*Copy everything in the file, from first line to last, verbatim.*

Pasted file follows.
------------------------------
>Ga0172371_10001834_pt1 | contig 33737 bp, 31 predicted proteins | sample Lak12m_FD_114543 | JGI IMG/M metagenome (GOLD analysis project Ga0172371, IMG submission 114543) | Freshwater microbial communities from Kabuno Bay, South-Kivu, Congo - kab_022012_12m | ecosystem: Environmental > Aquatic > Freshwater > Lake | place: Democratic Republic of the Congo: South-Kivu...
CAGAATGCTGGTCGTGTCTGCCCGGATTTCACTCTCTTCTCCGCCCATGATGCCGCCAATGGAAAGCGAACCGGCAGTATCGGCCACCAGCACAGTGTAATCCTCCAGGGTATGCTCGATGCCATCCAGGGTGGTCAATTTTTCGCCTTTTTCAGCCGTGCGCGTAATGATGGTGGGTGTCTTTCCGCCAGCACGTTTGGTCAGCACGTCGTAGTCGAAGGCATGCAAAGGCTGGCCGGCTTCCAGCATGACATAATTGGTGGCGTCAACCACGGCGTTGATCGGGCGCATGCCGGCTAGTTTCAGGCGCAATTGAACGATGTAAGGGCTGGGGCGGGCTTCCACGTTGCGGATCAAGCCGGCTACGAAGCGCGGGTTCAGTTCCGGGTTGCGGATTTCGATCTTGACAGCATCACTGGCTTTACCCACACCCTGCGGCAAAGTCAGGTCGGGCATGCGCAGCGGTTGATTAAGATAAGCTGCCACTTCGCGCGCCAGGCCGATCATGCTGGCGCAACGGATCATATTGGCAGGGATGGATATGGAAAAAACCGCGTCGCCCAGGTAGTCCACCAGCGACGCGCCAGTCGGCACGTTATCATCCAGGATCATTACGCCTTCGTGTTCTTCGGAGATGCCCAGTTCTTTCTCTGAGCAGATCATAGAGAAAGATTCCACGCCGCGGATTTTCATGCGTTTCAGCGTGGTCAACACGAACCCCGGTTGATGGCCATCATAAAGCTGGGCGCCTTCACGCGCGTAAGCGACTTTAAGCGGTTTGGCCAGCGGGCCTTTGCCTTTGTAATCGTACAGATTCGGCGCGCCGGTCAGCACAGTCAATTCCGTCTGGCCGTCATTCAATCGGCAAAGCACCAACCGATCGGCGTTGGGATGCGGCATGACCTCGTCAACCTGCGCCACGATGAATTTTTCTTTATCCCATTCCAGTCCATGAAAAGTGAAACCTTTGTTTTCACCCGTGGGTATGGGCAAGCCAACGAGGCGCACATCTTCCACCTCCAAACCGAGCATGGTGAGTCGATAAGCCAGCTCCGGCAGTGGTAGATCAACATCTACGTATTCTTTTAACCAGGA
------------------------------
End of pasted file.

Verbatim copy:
>Ga0172371_10001834_pt1 | contig 33737 bp, 31 predicted proteins | sample Lak12m_FD_114543 | JGI IMG/M metagenome (GOLD analysis project Ga0172371, IMG submission 114543) | Freshwater microbial communities from Kabuno Bay, South-Kivu, Congo - kab_022012_12m | ecosystem: Environmental > Aquatic > Freshwater > Lake | place: Democratic Republic of the Congo: South-Kivu...
CAGAATGCTGGTCGTGTCTGCCCGGATTTCACTCTCTTCTCCGCCCATGATGCCGCCAATGGAAAGCGAACCGGCAGTATCGGCCACCAGCACAGTGTAATCCTCCAGGGTATGCTCGATGCCATCCAGGGTGGTCAATTTTTCGCCTTTTTCAGCCGTGCGCGTAATGATGGTGGGTGTCTTTCCGCCAGCACGTTTGGTCAGCACGTCGTAGTCGAAGGCATGCAAAGGCTGGCCGGCTTCCAGCATGACATAATTGGTGGCGTCAACCACGGCGTTGATCGGGCGCATGCCGGCTAGTTTCAGGCGCAATTGAACGATGTAAGGGCTGGGGCGGGCTTCCACGTTGCGGATCAAGCCGGCTACGAAGCGCGGGTTCAGTTCCGGGTTGCGGATTTCGATCTTGACAGCATCACTGGCTTTACCCACACCCTGCGGCAAAGTCAGGTCGGGCATGCGCAGCGGTTGATTAAGATAAGCTGCCACTTCGCGCGCCAGGCCGATCATGCTGGCGCAACGGATCATATTGGCAGGGATGGATATGGAAAAAACCGCGTCGCCCAGGTAGTCCACCAGCGACGCGCCAGTCGGCACGTTATCATCCAGGATCATTACGCCTTCGTGTTCTTCGGAGATGCCCAGTTCTTTCTCTGAGCAGATCATAGAGAAAGATTCCACGCCGCGGATTTTCATGCGTTTCAGCGTGGTCAACACGAACCCCGGTTGATGGCCATCATAAAGCTGGGCGCCTTCACGCGCGTAAGCGACTTTAAGCGGTTTGGCCAGCGGGCCTTTGCCTTTGTAATCGTACAGATTCGGCGCGCCGGTCAGCACAGTCAATTCCGTCTGGCCGTCATTCAATCGGCAAAGCACCAACCGATCGGCGTTGGGATGCGGCATGACCTCGTCAACCTGCGCCACGATGAATTTTTCTTTATCCCATTCCAGTCCATGAAAAGTGAAACCTTTGTTTTCACCCGTGGGTATGGGCAAGCCAACGAGGCGCACATCTTCCACCTCCAAACCGAGCATGGTGAGTCGATAAGCCAGCTCCGGCAGTGGTAGATCAACATCTACGTATTCTTTTAACCAGGA